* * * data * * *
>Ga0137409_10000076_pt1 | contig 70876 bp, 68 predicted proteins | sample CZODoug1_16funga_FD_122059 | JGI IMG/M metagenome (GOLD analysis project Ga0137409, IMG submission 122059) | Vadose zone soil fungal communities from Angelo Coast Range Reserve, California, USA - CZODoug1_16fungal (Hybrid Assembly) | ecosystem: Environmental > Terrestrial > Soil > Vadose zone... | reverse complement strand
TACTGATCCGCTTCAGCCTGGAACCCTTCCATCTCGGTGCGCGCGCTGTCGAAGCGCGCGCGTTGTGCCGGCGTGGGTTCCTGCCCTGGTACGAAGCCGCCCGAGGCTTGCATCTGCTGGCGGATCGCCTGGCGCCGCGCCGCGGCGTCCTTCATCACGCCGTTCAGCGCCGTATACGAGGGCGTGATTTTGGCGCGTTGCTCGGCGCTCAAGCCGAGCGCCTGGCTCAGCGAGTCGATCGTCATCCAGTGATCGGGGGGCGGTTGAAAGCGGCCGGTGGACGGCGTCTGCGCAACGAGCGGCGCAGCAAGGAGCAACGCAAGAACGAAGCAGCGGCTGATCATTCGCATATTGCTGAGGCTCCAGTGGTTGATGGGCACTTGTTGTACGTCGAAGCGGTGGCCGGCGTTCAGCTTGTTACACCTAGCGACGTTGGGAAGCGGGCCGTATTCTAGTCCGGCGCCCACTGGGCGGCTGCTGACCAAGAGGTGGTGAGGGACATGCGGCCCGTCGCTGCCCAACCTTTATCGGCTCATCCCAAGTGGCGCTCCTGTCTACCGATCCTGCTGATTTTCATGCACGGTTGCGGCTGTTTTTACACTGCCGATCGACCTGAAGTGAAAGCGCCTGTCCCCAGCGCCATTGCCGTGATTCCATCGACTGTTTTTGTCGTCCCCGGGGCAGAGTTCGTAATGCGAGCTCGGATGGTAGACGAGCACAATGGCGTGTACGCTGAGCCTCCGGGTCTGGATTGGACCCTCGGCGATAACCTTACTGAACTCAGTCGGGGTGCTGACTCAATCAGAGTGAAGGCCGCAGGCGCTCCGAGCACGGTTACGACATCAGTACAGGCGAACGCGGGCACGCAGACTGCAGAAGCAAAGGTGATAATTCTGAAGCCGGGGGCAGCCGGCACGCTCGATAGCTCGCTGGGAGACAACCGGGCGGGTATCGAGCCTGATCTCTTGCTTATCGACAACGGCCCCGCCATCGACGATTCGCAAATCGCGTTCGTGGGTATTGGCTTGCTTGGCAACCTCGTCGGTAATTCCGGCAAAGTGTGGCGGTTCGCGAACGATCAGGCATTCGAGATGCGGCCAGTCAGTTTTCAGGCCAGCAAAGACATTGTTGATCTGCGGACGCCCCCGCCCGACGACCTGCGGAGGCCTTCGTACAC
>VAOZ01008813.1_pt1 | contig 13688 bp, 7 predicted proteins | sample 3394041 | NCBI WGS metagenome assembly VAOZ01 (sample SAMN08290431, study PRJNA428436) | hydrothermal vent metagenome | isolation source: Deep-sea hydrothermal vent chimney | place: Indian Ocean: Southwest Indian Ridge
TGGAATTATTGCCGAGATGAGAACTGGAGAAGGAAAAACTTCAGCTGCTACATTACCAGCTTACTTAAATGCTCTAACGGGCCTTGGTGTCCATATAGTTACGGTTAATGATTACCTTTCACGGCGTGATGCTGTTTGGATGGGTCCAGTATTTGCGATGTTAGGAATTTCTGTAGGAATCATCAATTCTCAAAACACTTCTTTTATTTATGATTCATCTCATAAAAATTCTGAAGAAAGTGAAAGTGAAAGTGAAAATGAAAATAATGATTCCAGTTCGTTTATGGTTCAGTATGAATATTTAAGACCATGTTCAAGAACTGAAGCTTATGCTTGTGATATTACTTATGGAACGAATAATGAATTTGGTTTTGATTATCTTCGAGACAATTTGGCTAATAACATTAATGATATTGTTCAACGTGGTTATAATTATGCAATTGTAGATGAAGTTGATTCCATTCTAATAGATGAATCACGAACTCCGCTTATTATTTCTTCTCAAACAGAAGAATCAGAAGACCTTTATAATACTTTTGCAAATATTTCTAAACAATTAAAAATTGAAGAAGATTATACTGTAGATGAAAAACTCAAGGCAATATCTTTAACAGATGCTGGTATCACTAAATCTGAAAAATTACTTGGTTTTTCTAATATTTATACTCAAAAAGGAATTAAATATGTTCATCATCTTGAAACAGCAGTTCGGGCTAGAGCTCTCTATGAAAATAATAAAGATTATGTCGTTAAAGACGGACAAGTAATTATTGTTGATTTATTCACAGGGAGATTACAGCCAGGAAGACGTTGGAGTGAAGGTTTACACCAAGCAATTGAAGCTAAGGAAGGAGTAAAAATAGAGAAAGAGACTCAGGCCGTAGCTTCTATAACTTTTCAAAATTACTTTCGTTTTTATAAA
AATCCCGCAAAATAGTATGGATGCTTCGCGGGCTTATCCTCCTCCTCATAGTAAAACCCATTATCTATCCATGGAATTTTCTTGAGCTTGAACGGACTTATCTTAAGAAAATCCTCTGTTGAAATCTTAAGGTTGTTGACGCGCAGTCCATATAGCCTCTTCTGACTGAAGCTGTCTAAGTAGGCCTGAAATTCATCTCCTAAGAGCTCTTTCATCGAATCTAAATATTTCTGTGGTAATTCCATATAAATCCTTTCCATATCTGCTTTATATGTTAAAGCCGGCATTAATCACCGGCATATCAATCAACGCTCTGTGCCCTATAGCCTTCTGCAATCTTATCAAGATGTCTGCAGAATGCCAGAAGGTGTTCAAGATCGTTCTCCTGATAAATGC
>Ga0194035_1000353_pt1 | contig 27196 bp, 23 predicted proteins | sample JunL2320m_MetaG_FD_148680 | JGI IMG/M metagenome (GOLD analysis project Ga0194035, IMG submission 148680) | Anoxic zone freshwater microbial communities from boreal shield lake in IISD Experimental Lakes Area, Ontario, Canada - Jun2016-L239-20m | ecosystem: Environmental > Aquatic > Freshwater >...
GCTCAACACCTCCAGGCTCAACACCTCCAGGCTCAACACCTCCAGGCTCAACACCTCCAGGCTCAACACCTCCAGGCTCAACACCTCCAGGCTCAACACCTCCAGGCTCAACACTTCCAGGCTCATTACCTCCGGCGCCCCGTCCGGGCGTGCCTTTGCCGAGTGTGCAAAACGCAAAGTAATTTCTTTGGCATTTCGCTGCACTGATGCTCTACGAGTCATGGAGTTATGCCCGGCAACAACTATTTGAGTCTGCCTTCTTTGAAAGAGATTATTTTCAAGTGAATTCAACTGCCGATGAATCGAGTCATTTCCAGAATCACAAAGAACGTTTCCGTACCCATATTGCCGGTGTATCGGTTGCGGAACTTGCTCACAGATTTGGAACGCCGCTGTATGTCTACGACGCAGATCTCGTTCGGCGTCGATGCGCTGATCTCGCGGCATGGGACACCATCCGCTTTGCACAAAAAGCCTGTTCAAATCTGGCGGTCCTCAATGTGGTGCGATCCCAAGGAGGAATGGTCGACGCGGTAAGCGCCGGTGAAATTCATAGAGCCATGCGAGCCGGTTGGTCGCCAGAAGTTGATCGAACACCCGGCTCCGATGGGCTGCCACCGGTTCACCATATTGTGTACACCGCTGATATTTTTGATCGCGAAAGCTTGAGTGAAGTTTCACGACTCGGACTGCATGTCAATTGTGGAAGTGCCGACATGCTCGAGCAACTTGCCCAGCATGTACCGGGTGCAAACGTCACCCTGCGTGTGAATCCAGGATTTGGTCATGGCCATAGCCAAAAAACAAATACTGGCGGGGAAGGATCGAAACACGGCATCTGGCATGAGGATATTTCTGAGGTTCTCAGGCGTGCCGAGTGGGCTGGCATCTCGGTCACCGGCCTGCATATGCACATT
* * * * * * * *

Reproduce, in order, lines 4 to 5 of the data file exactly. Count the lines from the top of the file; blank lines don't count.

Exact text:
TGGAATTATTGCCGAGATGAGAACTGGAGAAGGAAAAACTTCAGCTGCTACATTACCAGCTTACTTAAATGCTCTAACGGGCCTTGGTGTCCATATAGTTACGGTTAATGATTACCTTTCACGGCGTGATGCTGTTTGGATGGGTCCAGTATTTGCGATGTTAGGAATTTCTGTAGGAATCATCAATTCTCAAAACACTTCTTTTATTTATGATTCATCTCATAAAAATTCTGAAGAAAGTGAAAGTGAAAGTGAAAATGAAAATAATGATTCCAGTTCGTTTATGGTTCAGTATGAATATTTAAGACCATGTTCAAGAACTGAAGCTTATGCTTGTGATATTACTTATGGAACGAATAATGAATTTGGTTTTGATTATCTTCGAGACAATTTGGCTAATAACATTAATGATATTGTTCAACGTGGTTATAATTATGCAATTGTAGATGAAGTTGATTCCATTCTAATAGATGAATCACGAACTCCGCTTATTATTTCTTCTCAAACAGAAGAATCAGAAGACCTTTATAATACTTTTGCAAATATTTCTAAACAATTAAAAATTGAAGAAGATTATACTGTAGATGAAAAACTCAAGGCAATATCTTTAACAGATGCTGGTATCACTAAATCTGAAAAATTACTTGGTTTTTCTAATATTTATACTCAAAAAGGAATTAAATATGTTCATCATCTTGAAACAGCAGTTCGGGCTAGAGCTCTCTATGAAAATAATAAAGATTATGTCGTTAAAGACGGACAAGTAATTATTGTTGATTTATTCACAGGGAGATTACAGCCAGGAAGACGTTGGAGTGAAGGTTTACACCAAGCAATTGAAGCTAAGGAAGGAGTAAAAATAGAGAAAGAGACTCAGGCCGTAGCTTCTATAACTTTTCAAAATTACTTTCGTTTTTATAAA
AATCCCGCAAAATAGTATGGATGCTTCGCGGGCTTATCCTCCTCCTCATAGTAAAACCCATTATCTATCCATGGAATTTTCTTGAGCTTGAACGGACTTATCTTAAGAAAATCCTCTGTTGAAATCTTAAGGTTGTTGACGCGCAGTCCATATAGCCTCTTCTGACTGAAGCTGTCTAAGTAGGCCTGAAATTCATCTCCTAAGAGCTCTTTCATCGAATCTAAATATTTCTGTGGTAATTCCATATAAATCCTTTCCATATCTGCTTTATATGTTAAAGCCGGCATTAATCACCGGCATATCAATCAACGCTCTGTGCCCTATAGCCTTCTGCAATCTTATCAAGATGTCTGCAGAATGCCAGAAGGTGTTCAAGATCGTTCTCCTGATAAATGC